Following the Pontin's closure in 2009, Hemsby's traders started a fight-back to prosperity by engaging brand expert Simon Middleton, known as The Brand Strategy Guru, to re-invigorate the resort's image. Focusing on the village's Viking origins, Middleton proposed a new strapline for the resort "1200 years of seaside fun" with an accompanying logo showing a laughing Viking brandishing a bucket and spade. The Viking theme was continued with the announcement of Norfolk's first Viking Festival held in June. The festival included a Viking encampment and re-enactments of battles, as well as a Scandinavian market and music. Benny Andersson, formerly of ABBA, was invited to perform at the festival, and to judge an ABBA tribute band competition.
Hemsby got further attention from the media and from politicians when plans were announced for an "Eden of the East" project involving an eco-tourism park based on the old Pontin's site. The project, designed to be environmentally friendly will provide revolutionary 'open air' camping all-year-round inside giant geodesic domes.
The Scroby Sands wind farm visible from Hemsby's beach
Hemsby was once served by Hemsby railway station which was located on the Midland and Great Northern Joint Railway between Great Yarmouth (Beach) and Melton Constable. It closed in 1959. Currently Hemsby is served by two First Eastern Counties bus services, the 1 and 3. The 3 serves Hemsby Beach and the 1 serves the village. Both stop at the Kingsway bus stop.
Hemsby is home to the Hemsby Inshore Rescue Service (better known as Hemsby Lifeboat), an independent and voluntary lifeboat service that operates within the nearby coastal areas and the broads. The institution is independent of the RNLI, relying entirely upon public donations in order to operate.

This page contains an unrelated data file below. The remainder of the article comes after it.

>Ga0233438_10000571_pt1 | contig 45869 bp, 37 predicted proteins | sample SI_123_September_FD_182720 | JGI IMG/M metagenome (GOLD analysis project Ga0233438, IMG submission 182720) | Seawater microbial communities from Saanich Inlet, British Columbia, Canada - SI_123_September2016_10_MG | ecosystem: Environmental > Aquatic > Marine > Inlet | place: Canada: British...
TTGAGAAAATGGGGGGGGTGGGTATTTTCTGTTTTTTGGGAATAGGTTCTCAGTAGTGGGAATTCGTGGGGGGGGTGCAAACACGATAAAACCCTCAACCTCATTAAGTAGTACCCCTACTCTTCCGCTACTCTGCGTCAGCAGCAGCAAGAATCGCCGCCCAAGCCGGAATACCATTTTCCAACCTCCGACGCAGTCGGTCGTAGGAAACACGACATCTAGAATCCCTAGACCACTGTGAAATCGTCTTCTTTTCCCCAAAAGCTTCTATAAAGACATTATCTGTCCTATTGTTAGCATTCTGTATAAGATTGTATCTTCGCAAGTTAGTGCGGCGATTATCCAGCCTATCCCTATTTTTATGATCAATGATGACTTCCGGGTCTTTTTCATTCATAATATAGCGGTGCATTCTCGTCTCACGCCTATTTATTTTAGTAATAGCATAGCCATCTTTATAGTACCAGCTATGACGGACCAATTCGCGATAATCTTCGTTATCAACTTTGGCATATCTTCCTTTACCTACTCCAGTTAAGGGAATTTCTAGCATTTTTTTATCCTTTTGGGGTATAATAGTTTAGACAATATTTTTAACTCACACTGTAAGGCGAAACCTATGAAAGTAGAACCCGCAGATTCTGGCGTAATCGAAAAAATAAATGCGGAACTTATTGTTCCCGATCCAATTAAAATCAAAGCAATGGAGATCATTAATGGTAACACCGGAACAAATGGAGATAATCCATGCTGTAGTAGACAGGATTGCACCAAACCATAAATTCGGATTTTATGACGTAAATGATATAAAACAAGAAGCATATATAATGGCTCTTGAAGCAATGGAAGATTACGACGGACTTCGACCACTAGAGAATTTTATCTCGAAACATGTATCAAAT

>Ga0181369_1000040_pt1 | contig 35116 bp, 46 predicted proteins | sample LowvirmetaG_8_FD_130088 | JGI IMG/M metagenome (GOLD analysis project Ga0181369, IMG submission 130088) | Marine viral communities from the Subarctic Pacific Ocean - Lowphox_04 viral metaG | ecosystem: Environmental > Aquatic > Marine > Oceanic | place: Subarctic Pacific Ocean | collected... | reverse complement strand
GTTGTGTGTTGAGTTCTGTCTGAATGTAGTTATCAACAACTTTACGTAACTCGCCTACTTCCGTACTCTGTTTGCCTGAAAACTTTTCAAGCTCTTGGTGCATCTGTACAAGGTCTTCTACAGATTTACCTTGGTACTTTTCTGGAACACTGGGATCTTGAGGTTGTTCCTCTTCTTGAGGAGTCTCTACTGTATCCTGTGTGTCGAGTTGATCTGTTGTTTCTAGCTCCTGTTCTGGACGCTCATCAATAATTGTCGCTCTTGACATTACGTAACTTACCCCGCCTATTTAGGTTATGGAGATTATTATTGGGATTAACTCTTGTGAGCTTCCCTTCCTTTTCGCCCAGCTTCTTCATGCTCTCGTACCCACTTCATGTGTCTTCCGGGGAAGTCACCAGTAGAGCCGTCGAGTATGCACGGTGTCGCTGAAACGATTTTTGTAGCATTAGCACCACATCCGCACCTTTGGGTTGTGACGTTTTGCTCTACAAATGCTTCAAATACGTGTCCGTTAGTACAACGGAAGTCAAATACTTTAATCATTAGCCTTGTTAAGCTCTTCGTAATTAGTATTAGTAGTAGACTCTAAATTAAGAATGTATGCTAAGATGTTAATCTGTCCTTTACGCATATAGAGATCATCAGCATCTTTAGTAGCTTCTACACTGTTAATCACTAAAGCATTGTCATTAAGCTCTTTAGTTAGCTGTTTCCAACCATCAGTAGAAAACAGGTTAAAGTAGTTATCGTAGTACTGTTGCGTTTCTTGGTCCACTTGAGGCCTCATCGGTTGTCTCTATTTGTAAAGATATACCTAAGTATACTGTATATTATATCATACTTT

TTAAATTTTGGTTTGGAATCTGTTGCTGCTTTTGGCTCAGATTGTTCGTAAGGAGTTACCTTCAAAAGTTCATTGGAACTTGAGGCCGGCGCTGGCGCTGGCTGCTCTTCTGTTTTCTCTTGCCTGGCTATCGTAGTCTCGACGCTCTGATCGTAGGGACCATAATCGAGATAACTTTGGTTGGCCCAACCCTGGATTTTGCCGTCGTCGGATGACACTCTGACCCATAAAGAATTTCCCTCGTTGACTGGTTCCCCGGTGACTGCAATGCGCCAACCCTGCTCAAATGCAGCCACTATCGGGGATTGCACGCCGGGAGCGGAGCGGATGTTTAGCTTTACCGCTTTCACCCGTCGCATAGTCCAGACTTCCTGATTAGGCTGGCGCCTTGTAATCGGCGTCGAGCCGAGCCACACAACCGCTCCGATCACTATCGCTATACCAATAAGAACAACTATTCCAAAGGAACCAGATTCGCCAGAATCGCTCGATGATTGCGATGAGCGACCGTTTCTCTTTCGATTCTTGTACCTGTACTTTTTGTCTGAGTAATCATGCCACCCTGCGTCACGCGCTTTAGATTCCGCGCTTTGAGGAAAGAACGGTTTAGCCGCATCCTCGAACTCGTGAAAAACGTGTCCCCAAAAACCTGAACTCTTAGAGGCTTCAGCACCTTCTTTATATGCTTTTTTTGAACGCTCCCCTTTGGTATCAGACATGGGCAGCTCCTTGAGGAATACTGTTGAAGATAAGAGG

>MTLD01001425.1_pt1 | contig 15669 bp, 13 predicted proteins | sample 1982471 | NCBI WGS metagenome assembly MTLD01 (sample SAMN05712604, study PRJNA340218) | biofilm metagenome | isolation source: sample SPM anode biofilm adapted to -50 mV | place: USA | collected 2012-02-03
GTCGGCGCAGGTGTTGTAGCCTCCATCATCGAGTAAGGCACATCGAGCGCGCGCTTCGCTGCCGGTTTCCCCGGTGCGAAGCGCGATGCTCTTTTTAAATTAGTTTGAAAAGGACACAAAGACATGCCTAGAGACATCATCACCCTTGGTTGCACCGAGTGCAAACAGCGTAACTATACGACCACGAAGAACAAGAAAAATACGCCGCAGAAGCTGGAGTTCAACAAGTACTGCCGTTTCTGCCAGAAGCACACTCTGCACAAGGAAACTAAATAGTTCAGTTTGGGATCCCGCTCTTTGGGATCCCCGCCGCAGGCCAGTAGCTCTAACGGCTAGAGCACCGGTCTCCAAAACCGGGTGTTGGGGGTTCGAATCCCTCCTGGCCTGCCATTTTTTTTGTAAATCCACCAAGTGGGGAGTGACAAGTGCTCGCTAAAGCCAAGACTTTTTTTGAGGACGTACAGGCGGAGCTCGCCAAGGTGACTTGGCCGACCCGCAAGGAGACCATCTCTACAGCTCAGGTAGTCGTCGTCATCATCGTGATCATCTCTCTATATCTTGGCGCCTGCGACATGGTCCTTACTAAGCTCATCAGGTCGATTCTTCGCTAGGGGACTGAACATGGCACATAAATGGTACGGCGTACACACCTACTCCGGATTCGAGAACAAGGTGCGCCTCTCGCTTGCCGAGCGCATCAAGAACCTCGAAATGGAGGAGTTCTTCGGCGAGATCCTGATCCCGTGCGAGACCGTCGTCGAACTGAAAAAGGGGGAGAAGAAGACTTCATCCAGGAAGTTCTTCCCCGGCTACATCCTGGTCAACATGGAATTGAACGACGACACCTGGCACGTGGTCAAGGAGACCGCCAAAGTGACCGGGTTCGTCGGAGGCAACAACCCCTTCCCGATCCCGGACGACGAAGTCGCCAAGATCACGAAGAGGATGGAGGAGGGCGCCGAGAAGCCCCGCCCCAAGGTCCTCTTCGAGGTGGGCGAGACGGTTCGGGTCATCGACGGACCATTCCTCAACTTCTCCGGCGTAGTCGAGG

Each year a fund-raising day, Hemsby Lifeboat Day, is held on the beach, with a variety of stalls and booths to attract visitors.
- St Mary the Virgin dates from the early 14th century.
Hemsby's only school is Hemsby Primary School, a mixed-sex school serving pupils aged 4 to 12. The school buildings date back to 1904. Due to the nature of Hemsby and the seasonal work that is offered, the turnover of pupils from the school is relatively high as families move into or out of the area.
- Ordnance Survey (2005). OS Explorer Map OL40 - The Broads. ISBN 0-319-23769-9.
- Office for National Statistics & Norfolk County Council (2001). Census population and household counts for unparished urban areas and all parishes. Retrieved December 2, 2005.
- E.ON UK - Scroby Sands
- "Pontin's to close holiday centre". BBC News. 5 January 2009.
- "Norfolk floods: Seven Hemsby homes destroyed by sea". BBC News. 6 December 2013. Retrieved 6 December 2013.
- Hemsby and Newport, 1200 Years Of Seaside Fun
- Eden Project vision proposed for Pontins site at Hemsby
- Yarmouth Beach Railway Station
|Wikimedia Commons has media related to Hemsby.|
- Map sources for Hemsby.
- Information from Genuki Norfolk on Hemsby.
- Hemsby Parish Council website
- Hemsby Inshore Rescue Service website
- Hemsby Amusements